Fayetteville Observer, Monday August 17, 1857

Myrtle Bridges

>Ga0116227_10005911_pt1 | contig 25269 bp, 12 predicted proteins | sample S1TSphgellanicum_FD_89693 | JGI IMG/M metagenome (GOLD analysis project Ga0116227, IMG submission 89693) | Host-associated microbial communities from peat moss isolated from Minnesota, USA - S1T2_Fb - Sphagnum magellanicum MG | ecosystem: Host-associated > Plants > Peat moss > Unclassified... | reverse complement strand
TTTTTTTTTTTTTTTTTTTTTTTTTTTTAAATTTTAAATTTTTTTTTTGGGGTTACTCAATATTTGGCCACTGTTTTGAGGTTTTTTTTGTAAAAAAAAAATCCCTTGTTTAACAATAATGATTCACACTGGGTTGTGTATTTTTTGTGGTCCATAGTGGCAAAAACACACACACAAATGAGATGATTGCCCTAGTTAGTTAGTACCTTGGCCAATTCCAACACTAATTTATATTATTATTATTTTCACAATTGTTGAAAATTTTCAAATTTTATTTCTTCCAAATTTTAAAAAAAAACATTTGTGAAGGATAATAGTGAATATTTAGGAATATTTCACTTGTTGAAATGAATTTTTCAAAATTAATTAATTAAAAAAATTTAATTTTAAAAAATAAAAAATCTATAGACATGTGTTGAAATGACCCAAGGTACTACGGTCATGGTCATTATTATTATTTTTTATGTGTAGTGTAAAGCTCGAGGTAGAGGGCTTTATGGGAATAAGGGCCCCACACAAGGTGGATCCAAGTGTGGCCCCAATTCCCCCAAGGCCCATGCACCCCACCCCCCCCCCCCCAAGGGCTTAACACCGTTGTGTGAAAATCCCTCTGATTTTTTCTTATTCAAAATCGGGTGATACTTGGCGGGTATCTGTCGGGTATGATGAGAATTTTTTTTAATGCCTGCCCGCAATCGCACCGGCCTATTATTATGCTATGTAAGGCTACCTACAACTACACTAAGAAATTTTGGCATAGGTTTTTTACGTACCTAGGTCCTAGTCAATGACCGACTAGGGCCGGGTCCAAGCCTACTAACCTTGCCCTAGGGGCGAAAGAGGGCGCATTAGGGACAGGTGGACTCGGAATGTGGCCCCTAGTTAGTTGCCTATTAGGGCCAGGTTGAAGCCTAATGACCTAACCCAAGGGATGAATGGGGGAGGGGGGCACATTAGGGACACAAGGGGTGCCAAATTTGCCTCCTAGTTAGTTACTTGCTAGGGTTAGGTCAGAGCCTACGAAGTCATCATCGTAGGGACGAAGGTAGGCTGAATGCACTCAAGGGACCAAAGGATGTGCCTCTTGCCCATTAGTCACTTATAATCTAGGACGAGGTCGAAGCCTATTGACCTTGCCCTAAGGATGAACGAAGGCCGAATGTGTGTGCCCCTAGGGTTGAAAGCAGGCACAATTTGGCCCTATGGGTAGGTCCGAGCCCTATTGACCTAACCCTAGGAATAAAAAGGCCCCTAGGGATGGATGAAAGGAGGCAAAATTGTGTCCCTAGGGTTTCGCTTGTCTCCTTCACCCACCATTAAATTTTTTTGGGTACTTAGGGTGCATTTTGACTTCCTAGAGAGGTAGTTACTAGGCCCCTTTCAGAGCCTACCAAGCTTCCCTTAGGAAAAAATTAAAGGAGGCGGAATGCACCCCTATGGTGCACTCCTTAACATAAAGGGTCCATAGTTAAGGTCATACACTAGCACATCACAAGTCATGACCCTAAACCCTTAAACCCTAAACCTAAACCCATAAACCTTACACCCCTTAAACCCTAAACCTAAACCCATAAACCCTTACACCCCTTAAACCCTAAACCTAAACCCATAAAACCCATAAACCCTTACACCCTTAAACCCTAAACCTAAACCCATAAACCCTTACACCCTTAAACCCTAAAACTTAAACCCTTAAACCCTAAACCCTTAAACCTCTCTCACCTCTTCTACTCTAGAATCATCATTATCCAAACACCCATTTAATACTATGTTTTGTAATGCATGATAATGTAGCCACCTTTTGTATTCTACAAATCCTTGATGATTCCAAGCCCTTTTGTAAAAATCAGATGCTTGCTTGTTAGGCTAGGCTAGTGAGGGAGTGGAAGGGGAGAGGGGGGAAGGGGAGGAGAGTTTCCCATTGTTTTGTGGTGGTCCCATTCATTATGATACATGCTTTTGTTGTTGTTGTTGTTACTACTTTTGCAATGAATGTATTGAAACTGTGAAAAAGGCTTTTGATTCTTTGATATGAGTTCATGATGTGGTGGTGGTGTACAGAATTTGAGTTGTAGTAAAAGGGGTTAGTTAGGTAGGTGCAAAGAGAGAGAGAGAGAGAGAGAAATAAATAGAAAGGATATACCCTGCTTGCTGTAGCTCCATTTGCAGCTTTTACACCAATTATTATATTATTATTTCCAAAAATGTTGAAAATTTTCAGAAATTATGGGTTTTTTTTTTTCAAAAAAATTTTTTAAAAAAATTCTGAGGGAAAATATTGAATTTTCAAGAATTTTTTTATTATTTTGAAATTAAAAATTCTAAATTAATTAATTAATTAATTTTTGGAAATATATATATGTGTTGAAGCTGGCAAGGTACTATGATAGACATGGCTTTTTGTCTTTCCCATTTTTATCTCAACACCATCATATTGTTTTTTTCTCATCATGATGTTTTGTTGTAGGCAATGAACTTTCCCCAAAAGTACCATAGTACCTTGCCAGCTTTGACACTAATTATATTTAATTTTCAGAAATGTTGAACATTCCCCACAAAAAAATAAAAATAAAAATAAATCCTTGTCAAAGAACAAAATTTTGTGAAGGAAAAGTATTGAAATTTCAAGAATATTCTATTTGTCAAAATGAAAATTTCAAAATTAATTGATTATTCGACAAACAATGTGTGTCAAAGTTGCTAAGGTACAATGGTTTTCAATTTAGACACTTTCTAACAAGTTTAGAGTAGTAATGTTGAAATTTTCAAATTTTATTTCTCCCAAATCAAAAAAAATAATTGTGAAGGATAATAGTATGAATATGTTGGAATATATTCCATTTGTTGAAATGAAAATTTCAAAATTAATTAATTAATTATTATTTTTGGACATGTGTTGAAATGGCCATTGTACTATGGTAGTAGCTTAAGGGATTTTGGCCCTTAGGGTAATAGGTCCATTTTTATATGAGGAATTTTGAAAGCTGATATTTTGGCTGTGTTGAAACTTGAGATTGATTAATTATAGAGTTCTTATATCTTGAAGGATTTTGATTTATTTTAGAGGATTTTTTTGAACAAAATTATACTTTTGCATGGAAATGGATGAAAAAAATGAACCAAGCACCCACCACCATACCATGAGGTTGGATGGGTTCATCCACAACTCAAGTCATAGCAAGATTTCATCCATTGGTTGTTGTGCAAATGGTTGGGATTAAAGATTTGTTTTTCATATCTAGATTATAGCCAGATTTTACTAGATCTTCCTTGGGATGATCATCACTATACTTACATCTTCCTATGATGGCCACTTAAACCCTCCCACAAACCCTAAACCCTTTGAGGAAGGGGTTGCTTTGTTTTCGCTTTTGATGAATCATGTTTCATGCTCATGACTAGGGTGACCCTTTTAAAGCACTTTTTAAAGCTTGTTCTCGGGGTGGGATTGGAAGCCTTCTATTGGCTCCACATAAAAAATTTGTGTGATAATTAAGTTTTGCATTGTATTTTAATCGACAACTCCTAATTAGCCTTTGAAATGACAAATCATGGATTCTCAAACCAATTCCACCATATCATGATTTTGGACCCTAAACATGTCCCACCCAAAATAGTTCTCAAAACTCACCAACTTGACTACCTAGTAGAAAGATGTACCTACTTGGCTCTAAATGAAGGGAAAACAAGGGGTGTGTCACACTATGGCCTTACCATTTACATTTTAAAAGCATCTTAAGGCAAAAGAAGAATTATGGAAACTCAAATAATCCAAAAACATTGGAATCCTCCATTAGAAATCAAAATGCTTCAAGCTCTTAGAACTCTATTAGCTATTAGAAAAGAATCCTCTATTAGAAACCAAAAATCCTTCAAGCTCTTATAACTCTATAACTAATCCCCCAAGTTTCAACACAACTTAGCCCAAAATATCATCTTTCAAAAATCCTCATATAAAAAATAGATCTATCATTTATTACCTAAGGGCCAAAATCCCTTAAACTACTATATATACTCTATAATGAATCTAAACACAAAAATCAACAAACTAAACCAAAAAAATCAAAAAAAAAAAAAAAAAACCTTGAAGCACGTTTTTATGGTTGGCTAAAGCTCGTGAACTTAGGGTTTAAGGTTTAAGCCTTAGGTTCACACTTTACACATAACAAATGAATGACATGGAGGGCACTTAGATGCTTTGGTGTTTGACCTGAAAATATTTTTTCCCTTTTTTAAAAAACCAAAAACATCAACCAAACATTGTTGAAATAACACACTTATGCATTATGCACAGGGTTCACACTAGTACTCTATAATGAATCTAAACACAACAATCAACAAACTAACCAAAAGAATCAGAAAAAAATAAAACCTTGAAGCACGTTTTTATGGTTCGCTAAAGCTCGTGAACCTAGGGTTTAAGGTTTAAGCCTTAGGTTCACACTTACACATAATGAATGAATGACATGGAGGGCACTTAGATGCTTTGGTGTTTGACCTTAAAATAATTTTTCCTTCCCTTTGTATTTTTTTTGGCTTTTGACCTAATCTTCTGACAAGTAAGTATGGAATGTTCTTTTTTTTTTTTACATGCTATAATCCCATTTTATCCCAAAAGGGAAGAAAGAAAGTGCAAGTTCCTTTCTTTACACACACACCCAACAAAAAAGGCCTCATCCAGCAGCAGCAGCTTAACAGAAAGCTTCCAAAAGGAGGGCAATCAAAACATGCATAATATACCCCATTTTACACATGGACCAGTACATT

The Highlanders of Scotland, after their defeat at Culloden in 1746, migrated to North Carolina, under the advice of Neill McNeill. They found a resting-place on the banks of Cape Fear, at what has remained the head of navigation on that river to the present time. As early as 1762 Cross Creek and Campbellton (now Fayetteville) began to assume importance in a commercial point of view, the fame whereof attracted many from abroad, and amongst others James Porterfield, an Irishman by birth, but who for some years had been a resident of Pennsylvania. Mr. Porterfield had five children-Eleanor, who intermarried with Col. Thomas Owen, the father of Gen. James and the late Gov. John Owen; one son who died in early life; John and James, who for many yeas were merchants in Fayetteville, and Denny, who is the subject of this brief sketch. On the breaking out of the Revolutionary war, the whole family of Porterfields espoused the Whig cause. In the death of James Porterfield, Sen. the Whigs lost an able and influential friend. But his widow, animated by the same ardent temperament, made her mansion headquarters for the Whigs of Cross Creek. She was celebrated as an expert cartridge-maker, and frequently spent nights in preparing bullets to be used by the Americans. At that time she lived in the house that has for many years been known as the residence of John McLeran, dec'd, and now of his son William. Under such a father and mother, and in such times, Denny Porterfield grew to manhood. He became a soldier, served with distinction in the American army, and attained the rank of Major. It is not our object to give a detailed account of the exploits of D. Porterfield, but will simply endeavor to record his daring bravery as exhibited in his last battle. It is a well known fact that while Cornwallis retreated from Guilford Court House via Fayetteville and Wilmington to Yorktown, where he was compelled to surrender to the prowess of Washington, Gen. Greene, instead of pursuing him, determined to relieve North and South Carolina from the persecutions of Lord Rawdon, and so pressed upon him, that in July 1781 he took post at the Eutaw Springs, where the Americans attacked him and drove him from his entrenchments. Foremost in this intrepid charge was the high-souled and valorous Denny Porterfield, who seemed to have a charmed life, as he exposed him-self upon his mettled charger, with epauletts and red and buff vest on, to the murderous fire of the enemy. Lieut. Col. Campbell received a mortal wound while leading the successful charge. Porterfield and his brave companions rushed on to avenge his death, and took upwards of five hundred prisoners. In their retreat the British took post in a strong brick house and picqueted garden, and from this advantageous position, under cover, commenced firing. At this crisis in the battle Gen. Greene desired to bring forward re-inforcements to storm the house. To save time it became important, that some one should ride within range of the British cannon. It was in reality a forlorn hope. The American General would detail no one for the enterprise, but asked if any would volunteer. Instantly Denny Porterfield mounted his charger and rode into his presence. Gen Greene inquired if he was aware of the peril, if he knew that his path lay between converging fires, and in full sight of the British army. Porterfield modestly replied, that when he entered the American army he had subjected his powers of mind and body to the glorious cause, and if needs be he prepared to die in its behalf. Greene communicated the command, which was to order into service a reserved corps that lay in ambuscade, ready to advance upon receiving the signal agreed on. With a brave and undaunted bearing Major Porterfield dashed off upon his fleet courser, and so sudden and unexpected was his appearance among the British, and so heroic the deed, that they paused to admire his bravery, and omitted to fire until he was beyond the reach of their guns; but on his return, they fired, the shot took effect in his breast, and the brave Denny Porterfield fell, and sealed his devotion to the cause with his blood on the plains of Eutaw. His horse escaped unhurt, galloped into the American ranks, and never halted till he reached his accustomed place in the ranks. Gen Greene, who witnessed the instincts of the animal, shed tears, and ordered David Twigs, father of Miss Winny Twiggs now of Fayetteville, to take charge of the horse and carry him to Mrs. Porterfield at Cross Creek. And upon a Sunday afternoon the mother of the distinguished gentleman who communicated some of the facts detailed, remembered to have met David Twiggs coming into Cross Creek, who in one breath announced the gall of his beloved Major and the success of the American arms at Eutaw. He brought with him the red buff vest that Major Porterfield wore, and Gen. James Owen has informed me that he remembers to have seen it and that there was a rent or tear on one side and slightly blood-stained. On the retreat of Lord Rawdon, Gen Greene retained possession of the field, and there the body of Denny Porterfield found an honorable grave. His horse lived for several years, a pensioner, roaming at pleasure on the banks of Cross Creek---known and beloved by all who venerated the valor and chivalry of Denny Porterfield.

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